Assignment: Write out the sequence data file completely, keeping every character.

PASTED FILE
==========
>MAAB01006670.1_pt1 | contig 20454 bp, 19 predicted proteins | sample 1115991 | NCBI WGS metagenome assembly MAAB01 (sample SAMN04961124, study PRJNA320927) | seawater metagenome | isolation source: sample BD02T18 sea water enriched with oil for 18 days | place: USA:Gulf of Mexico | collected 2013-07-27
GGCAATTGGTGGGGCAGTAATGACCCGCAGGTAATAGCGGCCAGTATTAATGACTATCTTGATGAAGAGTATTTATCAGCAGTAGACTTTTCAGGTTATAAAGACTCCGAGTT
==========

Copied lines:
>MAAB01006670.1_pt1 | contig 20454 bp, 19 predicted proteins | sample 1115991 | NCBI WGS metagenome assembly MAAB01 (sample SAMN04961124, study PRJNA320927) | seawater metagenome | isolation source: sample BD02T18 sea water enriched with oil for 18 days | place: USA:Gulf of Mexico | collected 2013-07-27
GGCAATTGGTGGGGCAGTAATGACCCGCAGGTAATAGCGGCCAGTATTAATGACTATCTTGATGAAGAGTATTTATCAGCAGTAGACTTTTCAGGTTATAAAGACTCCGAGTT